Like most people who live in Las Vegas, my first game of choice in the casino was video poker. It wasn’t long, though, before I began experimenting with video keno.
What caught my attention about video keno was the somewhat astounding jackpots that you’d see on those old two-screen keno machines, with the payoffs on the top screen and the game layout on the bottom.
Now, the game itself had very little appeal ”” what could be more boring than marking your numbers, and then waiting through the "beep, beep, beep" of the machine as it sang out its numbers. But because the payoffs looked appealing, I did some research and found that video keno was a game worth pursuing.
The keno payoffs looked enticing because some of them are in the realm of lottery payoffs, and equally important they simply looked closer to the actual odds than the poker payoffs. For instance, the odds of hitting a royal on a jacks or better and a deuces wild machine are about 42,000. However, the standard payoff is only 800-1 or $1,000 on a quarter machine.
A comparable video keno jackpot (in terms of odds) would be hitting seven out of seven numbers, with a probability of about 41,000-1. Yet the keno payoff is a healthy 7000-1. On a quarter machine that means $7,000 for a bet of four coins (a single coin returns $1,750!).
Admittedly, hitting either a royal flush or a solid seven is not an everyday occurrence, and it’s even possible to play for weeks and weeks and never hit either one. That’s why I usually play the higher number keno games, 8-, 9- and 10-spot keno, because they offer more opportunities to hit minor jackpots, while offering the always-present chance of hitting the Big One.
Hitting the minor jackpots, or consolation prizes as I used to call them, is important, because they are the ones that can keep you going, or even make you money, until you can land the big one.
For example, the 8-spot has a nice payoff for hitting seven out of eight numbers: $1,652 for four quarters bet. And with odds of 6200-1, the chances of catching seven of eight is nearly seven times greater than hitting a royal flush.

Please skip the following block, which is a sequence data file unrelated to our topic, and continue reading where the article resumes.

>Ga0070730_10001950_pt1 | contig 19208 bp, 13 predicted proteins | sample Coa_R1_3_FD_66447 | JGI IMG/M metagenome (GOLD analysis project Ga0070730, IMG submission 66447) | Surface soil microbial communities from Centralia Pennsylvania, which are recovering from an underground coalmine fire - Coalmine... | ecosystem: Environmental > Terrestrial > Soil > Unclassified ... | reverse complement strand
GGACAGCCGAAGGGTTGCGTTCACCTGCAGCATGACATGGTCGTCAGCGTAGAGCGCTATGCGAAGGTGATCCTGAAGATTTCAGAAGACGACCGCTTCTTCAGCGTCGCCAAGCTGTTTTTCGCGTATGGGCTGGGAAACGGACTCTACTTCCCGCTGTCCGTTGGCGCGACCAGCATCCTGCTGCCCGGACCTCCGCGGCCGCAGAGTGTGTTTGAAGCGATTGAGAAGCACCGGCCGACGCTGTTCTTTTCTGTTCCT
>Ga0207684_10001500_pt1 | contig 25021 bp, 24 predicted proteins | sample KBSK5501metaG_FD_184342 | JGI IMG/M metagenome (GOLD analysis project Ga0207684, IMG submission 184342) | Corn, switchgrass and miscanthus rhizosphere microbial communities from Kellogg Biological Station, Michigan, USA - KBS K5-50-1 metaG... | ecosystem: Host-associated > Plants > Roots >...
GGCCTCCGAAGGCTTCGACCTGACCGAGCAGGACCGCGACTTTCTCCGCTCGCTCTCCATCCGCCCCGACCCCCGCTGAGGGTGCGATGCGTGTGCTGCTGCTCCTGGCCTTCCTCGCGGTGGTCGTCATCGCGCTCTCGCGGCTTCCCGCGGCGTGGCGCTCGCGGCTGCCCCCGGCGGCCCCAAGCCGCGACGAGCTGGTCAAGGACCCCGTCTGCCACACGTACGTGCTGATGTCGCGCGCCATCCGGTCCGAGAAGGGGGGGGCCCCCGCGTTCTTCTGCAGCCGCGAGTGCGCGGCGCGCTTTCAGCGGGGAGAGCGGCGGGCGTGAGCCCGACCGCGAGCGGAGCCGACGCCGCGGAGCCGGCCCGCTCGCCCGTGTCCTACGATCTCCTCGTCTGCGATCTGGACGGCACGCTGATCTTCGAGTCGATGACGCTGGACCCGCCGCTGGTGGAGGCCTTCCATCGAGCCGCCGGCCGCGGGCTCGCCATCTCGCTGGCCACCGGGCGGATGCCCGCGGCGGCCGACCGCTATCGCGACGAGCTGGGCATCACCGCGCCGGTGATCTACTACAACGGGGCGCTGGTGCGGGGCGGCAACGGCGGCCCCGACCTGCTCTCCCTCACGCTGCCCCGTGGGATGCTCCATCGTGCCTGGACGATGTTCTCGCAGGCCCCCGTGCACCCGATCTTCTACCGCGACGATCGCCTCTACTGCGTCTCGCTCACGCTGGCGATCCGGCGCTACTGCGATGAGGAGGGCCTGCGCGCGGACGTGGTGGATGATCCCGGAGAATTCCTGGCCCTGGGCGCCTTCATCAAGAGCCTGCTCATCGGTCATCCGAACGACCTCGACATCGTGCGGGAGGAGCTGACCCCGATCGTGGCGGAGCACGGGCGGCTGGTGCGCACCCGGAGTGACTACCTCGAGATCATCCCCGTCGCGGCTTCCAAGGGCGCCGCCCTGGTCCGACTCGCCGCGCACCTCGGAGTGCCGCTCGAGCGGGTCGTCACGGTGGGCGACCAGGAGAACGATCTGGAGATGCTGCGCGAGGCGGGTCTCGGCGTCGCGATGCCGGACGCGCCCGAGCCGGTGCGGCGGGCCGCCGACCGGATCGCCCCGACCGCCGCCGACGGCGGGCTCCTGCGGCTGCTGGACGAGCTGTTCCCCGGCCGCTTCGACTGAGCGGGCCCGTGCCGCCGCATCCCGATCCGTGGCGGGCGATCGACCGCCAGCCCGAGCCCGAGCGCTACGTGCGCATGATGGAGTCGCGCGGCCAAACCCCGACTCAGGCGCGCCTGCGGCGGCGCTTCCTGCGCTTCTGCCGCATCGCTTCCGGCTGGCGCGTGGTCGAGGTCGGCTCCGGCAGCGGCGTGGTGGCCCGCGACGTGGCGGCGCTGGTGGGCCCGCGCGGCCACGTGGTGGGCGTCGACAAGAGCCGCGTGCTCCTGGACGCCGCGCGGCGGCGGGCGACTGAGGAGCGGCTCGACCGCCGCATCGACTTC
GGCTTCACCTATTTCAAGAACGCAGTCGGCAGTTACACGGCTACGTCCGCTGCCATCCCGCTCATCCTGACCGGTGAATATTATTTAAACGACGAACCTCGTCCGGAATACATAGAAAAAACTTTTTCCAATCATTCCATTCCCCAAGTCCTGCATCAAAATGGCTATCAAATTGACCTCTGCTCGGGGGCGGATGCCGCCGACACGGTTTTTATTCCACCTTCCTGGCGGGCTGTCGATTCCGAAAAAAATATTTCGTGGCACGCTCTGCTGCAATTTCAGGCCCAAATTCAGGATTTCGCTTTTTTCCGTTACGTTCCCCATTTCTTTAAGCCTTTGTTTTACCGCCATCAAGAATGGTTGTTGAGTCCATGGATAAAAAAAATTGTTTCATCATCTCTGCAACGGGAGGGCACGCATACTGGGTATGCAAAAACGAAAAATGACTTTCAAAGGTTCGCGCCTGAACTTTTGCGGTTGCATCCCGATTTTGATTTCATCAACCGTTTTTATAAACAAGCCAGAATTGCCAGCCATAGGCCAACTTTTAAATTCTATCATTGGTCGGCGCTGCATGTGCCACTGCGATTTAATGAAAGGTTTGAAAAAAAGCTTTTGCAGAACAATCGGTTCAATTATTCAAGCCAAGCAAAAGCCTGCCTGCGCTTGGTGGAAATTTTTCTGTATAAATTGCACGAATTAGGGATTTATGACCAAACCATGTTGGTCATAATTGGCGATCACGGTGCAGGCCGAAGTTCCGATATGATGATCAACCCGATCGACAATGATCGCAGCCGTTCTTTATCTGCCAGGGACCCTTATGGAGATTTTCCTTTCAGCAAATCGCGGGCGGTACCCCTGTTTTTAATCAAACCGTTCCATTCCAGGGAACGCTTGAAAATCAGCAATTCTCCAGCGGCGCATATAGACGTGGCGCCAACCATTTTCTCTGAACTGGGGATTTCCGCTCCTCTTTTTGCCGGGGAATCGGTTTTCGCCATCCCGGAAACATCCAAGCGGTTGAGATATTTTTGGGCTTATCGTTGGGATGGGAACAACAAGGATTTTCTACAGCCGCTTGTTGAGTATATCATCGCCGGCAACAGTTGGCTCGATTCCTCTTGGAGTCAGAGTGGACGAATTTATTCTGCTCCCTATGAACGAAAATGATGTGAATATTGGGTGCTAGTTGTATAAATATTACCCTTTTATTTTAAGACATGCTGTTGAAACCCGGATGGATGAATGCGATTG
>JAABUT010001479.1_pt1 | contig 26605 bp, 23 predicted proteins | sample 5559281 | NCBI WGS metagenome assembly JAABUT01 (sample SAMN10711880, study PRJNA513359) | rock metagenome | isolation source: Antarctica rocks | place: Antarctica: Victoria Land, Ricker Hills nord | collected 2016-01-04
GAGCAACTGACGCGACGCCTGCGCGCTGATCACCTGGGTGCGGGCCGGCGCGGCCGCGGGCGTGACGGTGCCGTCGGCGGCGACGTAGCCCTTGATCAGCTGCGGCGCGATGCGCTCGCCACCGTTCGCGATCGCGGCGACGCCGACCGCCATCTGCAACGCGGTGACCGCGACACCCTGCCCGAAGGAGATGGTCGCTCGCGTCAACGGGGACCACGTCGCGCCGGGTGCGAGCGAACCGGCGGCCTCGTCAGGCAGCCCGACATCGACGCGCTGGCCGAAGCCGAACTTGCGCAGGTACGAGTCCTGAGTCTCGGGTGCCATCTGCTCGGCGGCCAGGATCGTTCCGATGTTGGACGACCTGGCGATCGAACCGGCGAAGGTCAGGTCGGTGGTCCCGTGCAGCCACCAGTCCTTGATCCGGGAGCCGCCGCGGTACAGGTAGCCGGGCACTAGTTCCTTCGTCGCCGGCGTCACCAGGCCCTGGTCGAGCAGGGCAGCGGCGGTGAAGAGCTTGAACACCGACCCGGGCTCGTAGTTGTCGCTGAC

I also play a lot of 9- and 10-spot keno. The odds of hitting eight numbers out of nine are about 30,600-1, which are about 25 percent lower than the odds for a royal, but the payoff is still a superior 4700-1 (as opposed to the royal’s 800-1). The 9-spot also offers a seven of nine payout of $335 and, with odds of 1690-1, can often be hit at a sitting.
To recap, I play the higher numbers in hopes of eventually hitting the top line payoff, but also because there are the minor awards, or consolation prizes, that pop up frequently enough to keep things interesting. And, because I’m frequently playing on a progressive bank of machines, the rewards can be huge.
In playing video keno, no matter how many spots you choose, it’s important to differentiate the game from live keno. There’s an old adage in the keno lounge that states you should pick your numbers then "wait for them to come to you." Coupled with that is the admonition to never "chase" your numbers.
That’s probably good advice in the keno lounge, but it’s never worked for me at the keno machine. I could play the same numbers over and over until the cows come home and have nothing — except an empty wallet — to show for it.
I’ve found that sticking with the same numbers without switching is a loser. Which would seem to make sense, if you keep in mind that the keno game is the product of a computer software expert, whose job is to design a game that makes money for the casino.
When I started playing about 10-12 years ago, I exclusively played the upright, two-screen IGT Fortune keno machines. These were the old warhorses that plodded along, dumping out coins on every payout, and waking the dead with its jackpot ringer that was reminiscent of the doorbells in the 1950s. Most of those old machines have been retired, but you can still find some in places like downtown (El Cortez, Western, Plaza) and some of the locals oriented places like the Nevada Palace, Arizona Charlie’s, Gold Coast, Palace Station, plus a few more.
You have to be careful, though, because some of the Golden Oldies have been retrofitted with different computer chips that have reduced the payouts. I made that painful discovery several years ago. Some of the other keno machines that have paid off are the Keno Plus games from Bally and IGT’s Game King. In recent months, I’ve taken a fancy to Game King’s Four Card Keno, but more about that game and others next week.
(L.J. Zahm is the author of "Cluster Keno: Using the Zone Method to Win at Video Poker." For a copy, send $19.95 to Cluster Keno,